Sunday passed and on Monday all the crew returned. I had not made any report because - due to inexperience - it seemed to me that my behavior and that of the guard patrol had been normal in times of war. But the non-commissioned officer who was with me mentioned something to the Commander who gathered all the officers in the square and, after telling the episode, pointed to me saying: "This little boy, who has been on board for three days and still has milk on his lips, has made a gesture like an old fighter and saved the ship, even though he knew he was in danger. It deserves an honorable mention. "

I replied that I had simply done my duty and had given an example; I added that it was the members of the patrol who deserved a commendation and a reward in the form of a few days off. Proposal that the Commander accepted instantly.

The Grecale moved to La Spezia on August 13, joining the bulk of the FF.NN .BB. On 8 September 1943, the announcement that the American fleet under the command of Admiral Hewitt was heading to Salerno with a convoy to make a landing there and that an armistice had been signed in Sicily which provided for the delivery of the Italian fleet to the Allies, he found the ship with the boilers already on and ready to move with all the other units.

When the radio broadcast the armistice communiqué, the Commander was with all the officers in the square: a non-commissioned officer arrived out of breath announcing that in the bow, below the castle, the news of the armistice and the probable delivery of the fleet had caused great confusion and many disagreements of opinion especially on the part of elderly fighters; therefore he threatened to occupy the Santabarbara and blow up the Grecale so as not to hand it over to the English. The Commander turned to me saying: "Go under the castle to calm down!" I made silence, I called the non-commissioned officer and the sailors of the patrol of the facts of Genoa, I praised them for the courage shown, concluding that, after having defended the Grecale on so many occasions, there was no need to make rash gestures. The spirits calmed down, everyone began to reflect, no one raised objections.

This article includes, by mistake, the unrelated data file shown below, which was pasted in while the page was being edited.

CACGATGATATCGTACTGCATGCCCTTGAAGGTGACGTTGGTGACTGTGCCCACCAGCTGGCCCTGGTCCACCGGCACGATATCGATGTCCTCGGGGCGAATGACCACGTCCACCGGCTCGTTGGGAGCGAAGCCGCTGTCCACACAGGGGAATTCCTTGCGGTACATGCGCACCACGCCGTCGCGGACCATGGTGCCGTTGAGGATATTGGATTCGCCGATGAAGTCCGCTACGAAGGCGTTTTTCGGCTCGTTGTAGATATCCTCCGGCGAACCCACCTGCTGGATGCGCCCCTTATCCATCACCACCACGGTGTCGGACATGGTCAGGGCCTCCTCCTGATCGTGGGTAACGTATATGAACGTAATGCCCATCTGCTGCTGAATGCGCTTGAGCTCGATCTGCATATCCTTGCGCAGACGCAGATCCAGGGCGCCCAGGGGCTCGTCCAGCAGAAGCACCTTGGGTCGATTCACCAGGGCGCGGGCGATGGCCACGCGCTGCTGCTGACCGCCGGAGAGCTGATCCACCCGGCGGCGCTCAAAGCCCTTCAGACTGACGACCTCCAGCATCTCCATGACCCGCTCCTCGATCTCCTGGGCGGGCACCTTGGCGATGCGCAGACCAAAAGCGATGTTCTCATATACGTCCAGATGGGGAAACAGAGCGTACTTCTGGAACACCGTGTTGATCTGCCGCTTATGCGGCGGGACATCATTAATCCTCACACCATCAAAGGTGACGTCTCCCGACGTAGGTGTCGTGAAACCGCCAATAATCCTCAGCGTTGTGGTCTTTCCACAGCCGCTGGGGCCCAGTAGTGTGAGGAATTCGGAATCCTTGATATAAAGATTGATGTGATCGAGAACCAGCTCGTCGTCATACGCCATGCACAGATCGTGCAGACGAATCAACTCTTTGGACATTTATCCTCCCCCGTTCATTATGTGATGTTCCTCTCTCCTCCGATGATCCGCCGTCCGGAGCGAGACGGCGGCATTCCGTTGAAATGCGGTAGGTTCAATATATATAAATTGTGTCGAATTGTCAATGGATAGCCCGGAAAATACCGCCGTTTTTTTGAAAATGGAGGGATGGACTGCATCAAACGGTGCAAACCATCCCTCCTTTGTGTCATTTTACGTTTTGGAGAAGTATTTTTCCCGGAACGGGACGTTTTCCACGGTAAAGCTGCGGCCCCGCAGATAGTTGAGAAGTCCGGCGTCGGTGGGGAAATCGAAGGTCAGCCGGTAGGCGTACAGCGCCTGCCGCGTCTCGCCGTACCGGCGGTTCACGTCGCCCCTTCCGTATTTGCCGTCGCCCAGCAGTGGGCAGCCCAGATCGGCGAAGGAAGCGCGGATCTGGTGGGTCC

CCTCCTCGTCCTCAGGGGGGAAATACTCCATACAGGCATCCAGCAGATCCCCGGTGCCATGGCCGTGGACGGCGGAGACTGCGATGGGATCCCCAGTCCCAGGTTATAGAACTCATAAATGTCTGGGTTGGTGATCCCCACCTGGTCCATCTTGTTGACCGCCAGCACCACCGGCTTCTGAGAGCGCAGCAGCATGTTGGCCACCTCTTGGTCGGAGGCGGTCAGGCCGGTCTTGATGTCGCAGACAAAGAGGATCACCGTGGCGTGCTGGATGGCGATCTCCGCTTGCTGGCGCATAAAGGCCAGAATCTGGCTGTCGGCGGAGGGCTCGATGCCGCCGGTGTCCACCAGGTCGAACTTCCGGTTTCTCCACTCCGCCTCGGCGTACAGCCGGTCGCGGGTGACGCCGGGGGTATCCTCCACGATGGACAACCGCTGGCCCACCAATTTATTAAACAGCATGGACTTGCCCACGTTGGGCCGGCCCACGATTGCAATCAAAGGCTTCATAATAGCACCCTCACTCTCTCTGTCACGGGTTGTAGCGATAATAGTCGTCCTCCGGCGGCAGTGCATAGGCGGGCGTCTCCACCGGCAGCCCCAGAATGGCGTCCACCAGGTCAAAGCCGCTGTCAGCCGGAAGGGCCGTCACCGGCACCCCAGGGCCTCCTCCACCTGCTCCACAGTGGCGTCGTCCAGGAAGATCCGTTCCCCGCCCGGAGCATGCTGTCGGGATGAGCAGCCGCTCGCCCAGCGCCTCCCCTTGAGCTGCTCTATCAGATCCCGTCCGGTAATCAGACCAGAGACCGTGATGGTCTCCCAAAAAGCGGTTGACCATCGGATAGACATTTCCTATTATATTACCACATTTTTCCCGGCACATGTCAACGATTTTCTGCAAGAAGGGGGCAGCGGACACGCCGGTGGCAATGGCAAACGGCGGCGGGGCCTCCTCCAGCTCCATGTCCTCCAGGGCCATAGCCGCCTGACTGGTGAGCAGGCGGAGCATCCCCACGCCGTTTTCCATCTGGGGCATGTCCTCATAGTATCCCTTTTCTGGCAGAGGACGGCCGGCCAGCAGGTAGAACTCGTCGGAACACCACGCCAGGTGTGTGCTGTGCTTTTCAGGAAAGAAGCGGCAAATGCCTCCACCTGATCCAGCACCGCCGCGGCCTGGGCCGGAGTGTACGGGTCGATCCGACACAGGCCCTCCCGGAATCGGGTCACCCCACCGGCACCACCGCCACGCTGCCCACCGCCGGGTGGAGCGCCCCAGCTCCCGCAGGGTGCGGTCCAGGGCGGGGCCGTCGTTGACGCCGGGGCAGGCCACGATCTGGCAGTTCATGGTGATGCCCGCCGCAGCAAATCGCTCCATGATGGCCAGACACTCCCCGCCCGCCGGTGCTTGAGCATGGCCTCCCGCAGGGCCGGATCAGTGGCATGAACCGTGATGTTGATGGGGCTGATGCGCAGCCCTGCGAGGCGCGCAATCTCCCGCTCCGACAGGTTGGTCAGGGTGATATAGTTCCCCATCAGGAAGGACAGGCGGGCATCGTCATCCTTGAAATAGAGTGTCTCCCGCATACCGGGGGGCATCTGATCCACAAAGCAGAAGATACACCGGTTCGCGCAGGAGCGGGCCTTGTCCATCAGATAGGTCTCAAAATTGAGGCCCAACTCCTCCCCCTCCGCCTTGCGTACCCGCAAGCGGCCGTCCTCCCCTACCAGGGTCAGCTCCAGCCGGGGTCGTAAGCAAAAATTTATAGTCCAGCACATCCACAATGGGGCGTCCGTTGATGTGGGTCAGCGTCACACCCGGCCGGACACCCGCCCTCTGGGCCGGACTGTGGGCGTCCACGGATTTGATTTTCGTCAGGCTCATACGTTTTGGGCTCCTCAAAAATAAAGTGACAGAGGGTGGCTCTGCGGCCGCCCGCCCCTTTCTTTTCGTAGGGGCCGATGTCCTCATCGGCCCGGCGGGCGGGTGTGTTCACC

I got the keys to the Santabarbara and took them to the Commander.

At 02.00 on 9 September the Grecale departed from La Spezia with all the ships of the FF.NN, BB. for that tragic navigation which is well known to all for the sinking of Rome by German bombers. The Grecale was also attacked: I was on the lookout on the starboard bridge wing and followed the flight of the planes.

I saw a plane attacking the stern Grecale: I noticed a white cloud indicating the release of a bomb and a black point that descended quickly. I shouted to the Commander: "The plane has dropped on us. I see a black dot" An excited conversation followed: "Is it still in the air?" "Yes. I see him stationary" "He is on a collision course with us and he will hit us! What to do?" "Full forward and tiller to starboard heading out to sea!" "But there are minefields!" "On the left are the rocks!".

While the Grecale approaches 90 ° on the starboard, increasing the speed to the maximum, I continue to follow the black dot: "Commander, it expires at the bow!". A few moments later the bomb explodes into the sea about 100 meters from the approach point and on the route that the Grecale followed before the maneuver. A huge column of water rises, investing the ship and making it dance. It had gone well! I didn't break down. A signalman who was next to me on the bridge wing, knowing that I was a "little boy" at the first war embarkation, asked me "Are you afraid, Mr. Biscaccianti?". And I calmly "No! It's part of the game!" ..